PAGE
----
Connive

Connive: (v) to secretly allow bad things to occur

Do you want to live a happier life?

That may sound like the beginning of an infomercial, but there is a way to live a more powerful existence.

Simply make sure you do the things you want to do, not the things other people are doing–and don’t sit around acting discouraged because the world is a mess.funny wisdom on words that begin with a C

Let’s start off with a cleansing principle:

Your children are your children as long as they live in your house and receive an allowance. Once they leave the house, they may love you dearly, but they yearn to be their own person.

If you follow their careers, their actions and their whims too closely, you will find yourself conniving to either justify what they do or imitate it.

Or take this into consideration:

We may have a government in Washington, D.C. that is corrupt. This does not give us a free pass to come up with our own rendition of corruption. We do not have permission to connive deals and lie to our friends, families and working associates because it appears to be the popular pastime.

Happiness is when you find what you want to do and you do it, even if you’re the only person who has found it.

I want to make it clear–I do love my family, but not enough to follow their ways nor to stall my life to gain their approval.

 

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Allowance

Words from Dic(tionary)

dictionary with letter A

Allowance: (n) a sum of money paid regularly to a person

I had to get out my educated pencil. (I am often glad that my writing tool sought higher education, since I didn’t.)

Having an educated instrument, I can take my meager abilities in mathematics and join with this smart pencil and come up with some fascinating figures.

Case in point: when I was eleven years old, my father reluctantly gave me twenty-five cents a week for allowance. Actually, he held a quarter out in front of me and always offered at least two or three regrets and four or five warnings about the value of money and how important it was to spend it wisely.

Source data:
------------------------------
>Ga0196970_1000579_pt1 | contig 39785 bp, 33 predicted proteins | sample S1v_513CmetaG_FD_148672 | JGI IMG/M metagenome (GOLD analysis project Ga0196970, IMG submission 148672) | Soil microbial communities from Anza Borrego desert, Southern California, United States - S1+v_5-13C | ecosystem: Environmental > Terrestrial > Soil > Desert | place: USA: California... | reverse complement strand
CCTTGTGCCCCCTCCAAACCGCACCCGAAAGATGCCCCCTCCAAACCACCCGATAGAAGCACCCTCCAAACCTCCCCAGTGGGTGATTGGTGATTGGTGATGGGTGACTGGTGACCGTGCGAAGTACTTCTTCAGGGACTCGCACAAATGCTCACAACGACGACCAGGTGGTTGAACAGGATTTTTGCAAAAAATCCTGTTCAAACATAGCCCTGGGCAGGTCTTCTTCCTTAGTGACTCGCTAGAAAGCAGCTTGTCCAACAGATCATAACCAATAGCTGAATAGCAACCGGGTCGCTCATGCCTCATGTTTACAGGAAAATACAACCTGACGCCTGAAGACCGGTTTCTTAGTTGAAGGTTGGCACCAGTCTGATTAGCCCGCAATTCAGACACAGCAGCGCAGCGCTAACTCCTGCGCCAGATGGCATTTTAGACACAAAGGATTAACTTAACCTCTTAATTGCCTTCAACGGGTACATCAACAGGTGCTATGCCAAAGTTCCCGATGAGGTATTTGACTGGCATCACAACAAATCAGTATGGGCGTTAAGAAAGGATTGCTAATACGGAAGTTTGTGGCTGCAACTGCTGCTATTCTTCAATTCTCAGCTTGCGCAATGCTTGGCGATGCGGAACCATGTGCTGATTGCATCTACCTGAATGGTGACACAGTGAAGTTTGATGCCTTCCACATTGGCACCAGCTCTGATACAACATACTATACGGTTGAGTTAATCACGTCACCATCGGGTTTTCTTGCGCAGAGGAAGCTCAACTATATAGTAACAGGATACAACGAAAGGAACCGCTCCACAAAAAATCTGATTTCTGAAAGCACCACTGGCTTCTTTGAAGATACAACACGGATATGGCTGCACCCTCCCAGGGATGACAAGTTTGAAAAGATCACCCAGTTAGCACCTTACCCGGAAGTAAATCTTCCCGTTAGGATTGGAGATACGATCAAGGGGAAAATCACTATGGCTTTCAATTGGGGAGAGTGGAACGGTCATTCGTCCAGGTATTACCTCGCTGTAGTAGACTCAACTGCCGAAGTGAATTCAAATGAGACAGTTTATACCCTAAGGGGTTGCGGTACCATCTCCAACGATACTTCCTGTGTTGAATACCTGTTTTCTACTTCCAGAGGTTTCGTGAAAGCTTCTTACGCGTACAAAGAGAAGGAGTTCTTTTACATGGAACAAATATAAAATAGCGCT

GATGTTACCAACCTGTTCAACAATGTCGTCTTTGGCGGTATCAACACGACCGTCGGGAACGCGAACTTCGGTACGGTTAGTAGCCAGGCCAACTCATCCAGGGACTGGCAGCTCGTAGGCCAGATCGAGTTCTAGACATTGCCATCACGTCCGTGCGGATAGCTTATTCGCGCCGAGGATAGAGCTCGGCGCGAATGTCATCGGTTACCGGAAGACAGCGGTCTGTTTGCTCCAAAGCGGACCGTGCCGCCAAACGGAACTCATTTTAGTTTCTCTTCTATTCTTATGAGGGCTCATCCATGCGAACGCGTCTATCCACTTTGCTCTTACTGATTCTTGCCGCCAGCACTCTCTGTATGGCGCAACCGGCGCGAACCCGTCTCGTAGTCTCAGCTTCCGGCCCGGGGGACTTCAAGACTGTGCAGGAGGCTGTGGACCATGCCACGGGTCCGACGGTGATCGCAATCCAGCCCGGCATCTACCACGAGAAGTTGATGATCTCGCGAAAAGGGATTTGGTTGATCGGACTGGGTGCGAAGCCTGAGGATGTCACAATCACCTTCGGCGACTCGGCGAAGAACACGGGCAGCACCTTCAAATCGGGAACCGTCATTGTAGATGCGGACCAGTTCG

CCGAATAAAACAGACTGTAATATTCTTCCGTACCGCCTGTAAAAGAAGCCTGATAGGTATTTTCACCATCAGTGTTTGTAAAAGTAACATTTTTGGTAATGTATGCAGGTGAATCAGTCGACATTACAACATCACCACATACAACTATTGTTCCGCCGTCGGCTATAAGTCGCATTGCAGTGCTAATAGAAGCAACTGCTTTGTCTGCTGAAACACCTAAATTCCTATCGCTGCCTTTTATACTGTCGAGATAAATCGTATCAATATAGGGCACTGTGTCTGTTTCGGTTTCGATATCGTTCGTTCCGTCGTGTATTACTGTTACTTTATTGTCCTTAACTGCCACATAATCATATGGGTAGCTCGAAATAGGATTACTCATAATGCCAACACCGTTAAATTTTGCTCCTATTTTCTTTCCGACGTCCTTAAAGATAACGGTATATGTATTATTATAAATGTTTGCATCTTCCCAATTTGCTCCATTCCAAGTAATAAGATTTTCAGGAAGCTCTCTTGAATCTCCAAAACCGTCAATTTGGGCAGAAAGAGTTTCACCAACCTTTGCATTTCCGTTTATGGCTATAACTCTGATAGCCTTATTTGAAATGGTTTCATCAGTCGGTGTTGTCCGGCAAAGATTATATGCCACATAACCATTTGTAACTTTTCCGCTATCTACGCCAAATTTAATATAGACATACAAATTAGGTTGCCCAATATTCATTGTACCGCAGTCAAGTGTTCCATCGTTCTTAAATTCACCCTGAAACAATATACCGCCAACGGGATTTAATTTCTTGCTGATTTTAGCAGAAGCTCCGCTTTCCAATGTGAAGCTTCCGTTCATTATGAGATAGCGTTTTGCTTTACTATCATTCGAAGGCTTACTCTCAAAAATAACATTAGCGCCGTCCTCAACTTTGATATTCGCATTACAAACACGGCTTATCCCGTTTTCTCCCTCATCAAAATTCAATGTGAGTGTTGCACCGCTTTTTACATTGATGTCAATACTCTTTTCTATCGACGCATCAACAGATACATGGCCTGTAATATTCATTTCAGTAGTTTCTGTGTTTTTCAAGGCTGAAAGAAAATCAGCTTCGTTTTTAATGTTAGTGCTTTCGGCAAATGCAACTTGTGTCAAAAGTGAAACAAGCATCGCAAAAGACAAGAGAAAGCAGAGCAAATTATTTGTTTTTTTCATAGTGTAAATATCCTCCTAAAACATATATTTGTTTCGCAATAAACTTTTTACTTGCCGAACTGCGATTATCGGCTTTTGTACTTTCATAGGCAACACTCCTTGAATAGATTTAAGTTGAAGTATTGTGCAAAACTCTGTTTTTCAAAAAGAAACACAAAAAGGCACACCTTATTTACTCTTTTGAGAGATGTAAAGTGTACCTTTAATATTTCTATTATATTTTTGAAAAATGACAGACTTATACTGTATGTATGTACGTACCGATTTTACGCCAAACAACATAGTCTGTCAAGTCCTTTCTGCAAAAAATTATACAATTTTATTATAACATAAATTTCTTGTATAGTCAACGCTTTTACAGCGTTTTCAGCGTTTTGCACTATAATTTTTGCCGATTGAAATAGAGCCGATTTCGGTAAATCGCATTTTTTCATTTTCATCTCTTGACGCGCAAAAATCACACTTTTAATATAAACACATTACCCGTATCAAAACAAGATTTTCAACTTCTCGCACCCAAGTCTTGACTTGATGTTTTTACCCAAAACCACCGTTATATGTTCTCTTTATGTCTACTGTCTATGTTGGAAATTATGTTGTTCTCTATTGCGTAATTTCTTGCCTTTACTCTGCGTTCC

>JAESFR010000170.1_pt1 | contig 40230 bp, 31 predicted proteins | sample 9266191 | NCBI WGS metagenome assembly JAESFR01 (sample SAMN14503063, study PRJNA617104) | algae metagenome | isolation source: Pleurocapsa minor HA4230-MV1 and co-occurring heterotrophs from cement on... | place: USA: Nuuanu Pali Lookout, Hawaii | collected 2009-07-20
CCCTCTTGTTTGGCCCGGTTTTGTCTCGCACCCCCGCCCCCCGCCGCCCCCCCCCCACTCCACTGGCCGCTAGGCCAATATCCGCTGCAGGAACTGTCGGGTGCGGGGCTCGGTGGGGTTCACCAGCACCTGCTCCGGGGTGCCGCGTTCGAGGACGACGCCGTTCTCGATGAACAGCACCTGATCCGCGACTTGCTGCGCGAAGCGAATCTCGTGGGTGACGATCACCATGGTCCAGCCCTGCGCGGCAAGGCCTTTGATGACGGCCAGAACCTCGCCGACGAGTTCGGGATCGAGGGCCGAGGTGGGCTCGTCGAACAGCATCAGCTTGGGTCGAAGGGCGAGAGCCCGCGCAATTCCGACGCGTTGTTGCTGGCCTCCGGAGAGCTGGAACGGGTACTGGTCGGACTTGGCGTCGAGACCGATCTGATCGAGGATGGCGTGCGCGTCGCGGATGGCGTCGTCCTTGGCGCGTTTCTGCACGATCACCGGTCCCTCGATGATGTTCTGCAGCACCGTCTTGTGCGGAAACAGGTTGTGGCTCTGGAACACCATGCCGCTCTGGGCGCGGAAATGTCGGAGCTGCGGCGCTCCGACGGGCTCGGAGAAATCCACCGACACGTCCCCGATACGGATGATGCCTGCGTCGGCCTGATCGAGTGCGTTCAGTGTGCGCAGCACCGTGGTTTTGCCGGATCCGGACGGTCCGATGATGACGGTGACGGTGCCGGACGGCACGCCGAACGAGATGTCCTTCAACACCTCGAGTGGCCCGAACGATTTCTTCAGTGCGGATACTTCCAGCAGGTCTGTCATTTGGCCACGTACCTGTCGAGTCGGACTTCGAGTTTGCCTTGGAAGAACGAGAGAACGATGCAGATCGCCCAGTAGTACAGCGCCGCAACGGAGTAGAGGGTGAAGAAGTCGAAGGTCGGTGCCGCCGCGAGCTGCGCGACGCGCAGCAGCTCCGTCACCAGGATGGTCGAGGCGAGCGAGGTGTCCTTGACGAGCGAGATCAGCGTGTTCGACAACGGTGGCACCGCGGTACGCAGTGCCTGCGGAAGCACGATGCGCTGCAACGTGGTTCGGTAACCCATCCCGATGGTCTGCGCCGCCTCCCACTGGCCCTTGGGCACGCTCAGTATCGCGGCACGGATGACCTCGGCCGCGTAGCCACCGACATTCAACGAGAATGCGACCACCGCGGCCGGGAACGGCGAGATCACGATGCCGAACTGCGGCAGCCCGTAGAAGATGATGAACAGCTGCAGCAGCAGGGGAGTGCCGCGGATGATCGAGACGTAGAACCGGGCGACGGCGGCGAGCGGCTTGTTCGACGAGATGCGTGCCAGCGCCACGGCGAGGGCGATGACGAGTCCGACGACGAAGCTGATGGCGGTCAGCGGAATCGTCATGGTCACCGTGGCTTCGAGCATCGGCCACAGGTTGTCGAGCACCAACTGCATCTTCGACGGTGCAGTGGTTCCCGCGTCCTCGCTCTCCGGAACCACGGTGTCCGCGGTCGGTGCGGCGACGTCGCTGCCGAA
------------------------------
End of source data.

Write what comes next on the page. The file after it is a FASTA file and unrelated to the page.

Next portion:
But you must realize, this was at a time when twenty-five cents would buy you five candy bars.

This was my allowance.

In comparison, when I lived in Hendersonville, Tennessee, with my children, I gave each one of them fifteen dollars a week. Making use of my magical pencil of intellect, I realize that this was very similar to the quarter I received when I was eleven. For now a decent candy bar at a convenience store can cost upwards to $1.50 to $2.00, and everything else is equally as inflated.

So which is better? To have a little bit of money with lots of possibilities, or have a lot of money with little possibility?

I also recall that by the time I reached my sixteenth birthday and wanted to go out on a date with a girl, my dad, who was now ailing from cancer, proudly handed me over a five-dollar bill for my first date. Similarly, when one of my young men in high school was going to be taking out a lady, it was necessary for me to give him three ten-dollar bills, which he still grumbled at, saying that he would have to really scrimp for dinner.

I know that the root word of “allowance” is “allow.” But even as a grown-up, I am learning that it is possible to simplify your finance even in the midst of raging increases. You don’t have to feel like you’re cheating yourself. Just “pass” on opportunities that don’t give you the payoff you desire.

For instance, when the alarming transition occurred and candy bars went from a nickel to a dime, I had to negotiate my purchases much more carefully, while waiting for the eventuality that my parents would catch on … and pop me up to fifty cents.